While it’s believed that law makers will attempt to overturn the vetoes in September, Governor Nixon says the "Friday Favors," will only benefit a select few.
"I think members weren't fully aware, as these [bills] stacked up, how much money was involved," says Nixon, "We think this summer provides us an opportunity to educate the public."
Nixon's stop in the Branson area is just one of many he has already made across the state, but his message remains the same: the tax breaks passed for restaurants, power companies, commercial dry cleaners, and date centers, will only take away money from local governing bodies.
"For roads, for parks, for mental health, children services, things of that nature," says Nixon.
Nixon's office says the tax breaks would take roughly $350 million away at the local level, state wide, each year.
Republic Representative Eric Burlison says that number is highly exaggerated.
"The Governor's calling that a tax cut, I don't believe we're cutting any taxes," says Burlison. "We're simply showing the department, making it clear, that the current way wasn't the way it was intended."
Republican Representative Burlison says Nixon is keeping the state from creating jobs, especially with the veto of the so called "Data Center Bill."
"This is something that would put Missouri on the map, for other high tech companies to look at. That bill would cost $108 million a year," says Governor Nixon, "And would say businesses that do anything with data is basically sales tax free, and that's not the targeted intention."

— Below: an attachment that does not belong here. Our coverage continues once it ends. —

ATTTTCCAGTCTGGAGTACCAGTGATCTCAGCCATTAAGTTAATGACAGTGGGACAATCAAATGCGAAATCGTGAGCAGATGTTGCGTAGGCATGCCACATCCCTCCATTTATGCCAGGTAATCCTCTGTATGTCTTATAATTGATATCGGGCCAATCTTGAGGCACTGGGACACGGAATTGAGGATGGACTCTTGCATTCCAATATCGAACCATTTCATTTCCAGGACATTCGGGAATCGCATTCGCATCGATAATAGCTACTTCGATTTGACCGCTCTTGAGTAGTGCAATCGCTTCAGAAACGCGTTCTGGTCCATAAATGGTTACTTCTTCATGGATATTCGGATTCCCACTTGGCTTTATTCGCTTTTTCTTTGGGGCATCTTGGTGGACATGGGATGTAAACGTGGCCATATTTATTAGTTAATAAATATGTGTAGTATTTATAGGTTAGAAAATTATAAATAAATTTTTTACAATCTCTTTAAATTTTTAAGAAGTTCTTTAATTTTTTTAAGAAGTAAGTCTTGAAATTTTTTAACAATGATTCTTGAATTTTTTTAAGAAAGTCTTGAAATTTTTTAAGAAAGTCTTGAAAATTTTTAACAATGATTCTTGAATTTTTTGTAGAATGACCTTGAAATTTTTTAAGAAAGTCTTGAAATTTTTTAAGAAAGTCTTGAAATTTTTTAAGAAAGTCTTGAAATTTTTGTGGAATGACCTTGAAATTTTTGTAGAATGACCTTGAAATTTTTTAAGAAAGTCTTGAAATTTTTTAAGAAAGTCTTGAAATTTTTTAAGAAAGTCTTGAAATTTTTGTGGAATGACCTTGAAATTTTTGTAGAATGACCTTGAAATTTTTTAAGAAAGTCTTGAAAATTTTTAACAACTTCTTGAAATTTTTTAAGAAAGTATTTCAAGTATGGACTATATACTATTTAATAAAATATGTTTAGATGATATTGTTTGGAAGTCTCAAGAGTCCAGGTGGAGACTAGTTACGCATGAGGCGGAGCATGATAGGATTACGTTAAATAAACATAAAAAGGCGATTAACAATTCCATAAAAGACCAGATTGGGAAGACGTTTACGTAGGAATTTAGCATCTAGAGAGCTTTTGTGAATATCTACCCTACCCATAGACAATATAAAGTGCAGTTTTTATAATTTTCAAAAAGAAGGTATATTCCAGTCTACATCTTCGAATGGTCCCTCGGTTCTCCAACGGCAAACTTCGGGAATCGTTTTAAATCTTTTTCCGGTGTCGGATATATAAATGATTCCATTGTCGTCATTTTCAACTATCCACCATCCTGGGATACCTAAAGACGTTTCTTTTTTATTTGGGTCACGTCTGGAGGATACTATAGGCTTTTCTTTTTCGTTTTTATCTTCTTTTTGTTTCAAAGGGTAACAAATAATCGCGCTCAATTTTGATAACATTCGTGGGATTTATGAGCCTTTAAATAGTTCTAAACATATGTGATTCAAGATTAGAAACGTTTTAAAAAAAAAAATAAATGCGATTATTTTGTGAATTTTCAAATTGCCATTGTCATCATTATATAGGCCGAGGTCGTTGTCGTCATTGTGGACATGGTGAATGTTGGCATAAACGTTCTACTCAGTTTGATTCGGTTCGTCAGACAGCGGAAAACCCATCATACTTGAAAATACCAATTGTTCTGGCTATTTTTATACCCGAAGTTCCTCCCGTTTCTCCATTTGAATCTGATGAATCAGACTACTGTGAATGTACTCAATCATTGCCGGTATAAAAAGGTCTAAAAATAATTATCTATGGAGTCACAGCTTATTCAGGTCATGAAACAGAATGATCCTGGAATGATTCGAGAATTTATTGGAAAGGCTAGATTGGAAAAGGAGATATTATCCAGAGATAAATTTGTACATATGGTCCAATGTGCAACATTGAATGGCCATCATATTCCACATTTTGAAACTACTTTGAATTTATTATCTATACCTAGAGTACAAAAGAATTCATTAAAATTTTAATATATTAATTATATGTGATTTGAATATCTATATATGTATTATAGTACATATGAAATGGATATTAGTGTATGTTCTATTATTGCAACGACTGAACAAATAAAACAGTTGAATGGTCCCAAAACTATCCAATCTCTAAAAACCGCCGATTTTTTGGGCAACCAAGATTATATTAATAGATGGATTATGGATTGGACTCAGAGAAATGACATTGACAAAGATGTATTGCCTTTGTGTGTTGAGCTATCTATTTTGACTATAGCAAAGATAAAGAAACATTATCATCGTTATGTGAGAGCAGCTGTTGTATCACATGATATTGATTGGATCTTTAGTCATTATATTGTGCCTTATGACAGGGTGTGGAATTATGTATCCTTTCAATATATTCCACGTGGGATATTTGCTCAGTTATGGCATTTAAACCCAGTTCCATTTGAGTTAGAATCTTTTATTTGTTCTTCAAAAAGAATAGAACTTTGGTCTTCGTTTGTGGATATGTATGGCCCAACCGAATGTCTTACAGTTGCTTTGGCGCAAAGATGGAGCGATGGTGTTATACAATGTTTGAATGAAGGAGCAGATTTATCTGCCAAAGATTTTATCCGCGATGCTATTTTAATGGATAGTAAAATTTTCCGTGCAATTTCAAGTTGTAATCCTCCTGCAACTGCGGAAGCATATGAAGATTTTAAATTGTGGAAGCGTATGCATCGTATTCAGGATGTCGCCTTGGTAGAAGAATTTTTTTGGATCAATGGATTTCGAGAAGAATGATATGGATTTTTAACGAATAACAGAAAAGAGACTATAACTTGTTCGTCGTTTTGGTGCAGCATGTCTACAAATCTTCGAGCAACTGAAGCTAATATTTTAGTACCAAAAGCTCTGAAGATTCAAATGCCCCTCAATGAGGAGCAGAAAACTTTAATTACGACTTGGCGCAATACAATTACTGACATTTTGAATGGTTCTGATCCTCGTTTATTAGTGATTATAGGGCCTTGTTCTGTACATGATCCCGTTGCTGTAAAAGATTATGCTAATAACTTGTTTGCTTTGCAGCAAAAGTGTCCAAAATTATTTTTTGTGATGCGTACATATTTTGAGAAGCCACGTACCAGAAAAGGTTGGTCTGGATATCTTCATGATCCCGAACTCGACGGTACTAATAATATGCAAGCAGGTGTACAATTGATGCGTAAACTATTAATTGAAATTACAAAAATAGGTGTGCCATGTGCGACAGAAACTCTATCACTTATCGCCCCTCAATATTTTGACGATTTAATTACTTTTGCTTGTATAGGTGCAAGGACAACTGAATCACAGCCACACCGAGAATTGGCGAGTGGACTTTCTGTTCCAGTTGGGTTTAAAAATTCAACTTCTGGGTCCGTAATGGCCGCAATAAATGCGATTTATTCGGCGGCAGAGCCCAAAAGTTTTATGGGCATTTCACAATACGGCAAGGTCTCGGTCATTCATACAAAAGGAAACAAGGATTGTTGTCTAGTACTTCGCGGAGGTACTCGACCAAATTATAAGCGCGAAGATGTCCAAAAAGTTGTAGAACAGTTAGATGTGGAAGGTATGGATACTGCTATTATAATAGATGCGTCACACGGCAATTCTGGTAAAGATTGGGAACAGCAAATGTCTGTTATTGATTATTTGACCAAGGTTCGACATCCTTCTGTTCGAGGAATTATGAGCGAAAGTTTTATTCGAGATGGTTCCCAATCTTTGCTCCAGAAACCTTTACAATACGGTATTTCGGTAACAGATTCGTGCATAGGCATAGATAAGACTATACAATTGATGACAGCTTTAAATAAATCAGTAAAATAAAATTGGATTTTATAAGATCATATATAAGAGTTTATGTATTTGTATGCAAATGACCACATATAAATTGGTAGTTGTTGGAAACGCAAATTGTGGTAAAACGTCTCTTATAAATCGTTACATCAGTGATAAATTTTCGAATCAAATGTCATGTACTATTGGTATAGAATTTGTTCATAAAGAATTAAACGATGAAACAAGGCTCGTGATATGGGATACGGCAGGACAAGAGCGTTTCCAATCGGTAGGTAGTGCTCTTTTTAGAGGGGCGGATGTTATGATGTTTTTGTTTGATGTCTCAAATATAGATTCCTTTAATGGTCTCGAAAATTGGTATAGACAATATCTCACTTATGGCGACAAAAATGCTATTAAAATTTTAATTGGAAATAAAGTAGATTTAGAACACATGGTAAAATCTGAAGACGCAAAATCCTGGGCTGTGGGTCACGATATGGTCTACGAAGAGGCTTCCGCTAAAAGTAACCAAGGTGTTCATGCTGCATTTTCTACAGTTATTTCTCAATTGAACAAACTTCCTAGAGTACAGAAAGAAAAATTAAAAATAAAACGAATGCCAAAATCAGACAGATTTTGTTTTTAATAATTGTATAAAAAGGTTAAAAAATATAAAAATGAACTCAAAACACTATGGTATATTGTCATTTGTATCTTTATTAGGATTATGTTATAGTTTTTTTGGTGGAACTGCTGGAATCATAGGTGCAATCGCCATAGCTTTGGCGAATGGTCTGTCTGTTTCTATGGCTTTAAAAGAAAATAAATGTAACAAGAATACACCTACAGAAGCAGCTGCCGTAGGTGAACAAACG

"Right now Missouri ranks 47 in overall GDP growth," says Representative Burlison, "What we're doing is not working."
Greene County commissioners held a study session on the issue, at the same times as the Governor's meeting in Branson.
Commissioners says according to the "General Assembly's Staff on Legislative Oversight" Greene County stands to lose over $3 million if the tax breaks take effect; however, they say that is roughly half of what the Governor's Office estimated.
Greene County Commissioners also say if the vetoes are overturned, they're worried Governor Nixon could potentially withhold funds from local governing bodies to help balance the budget.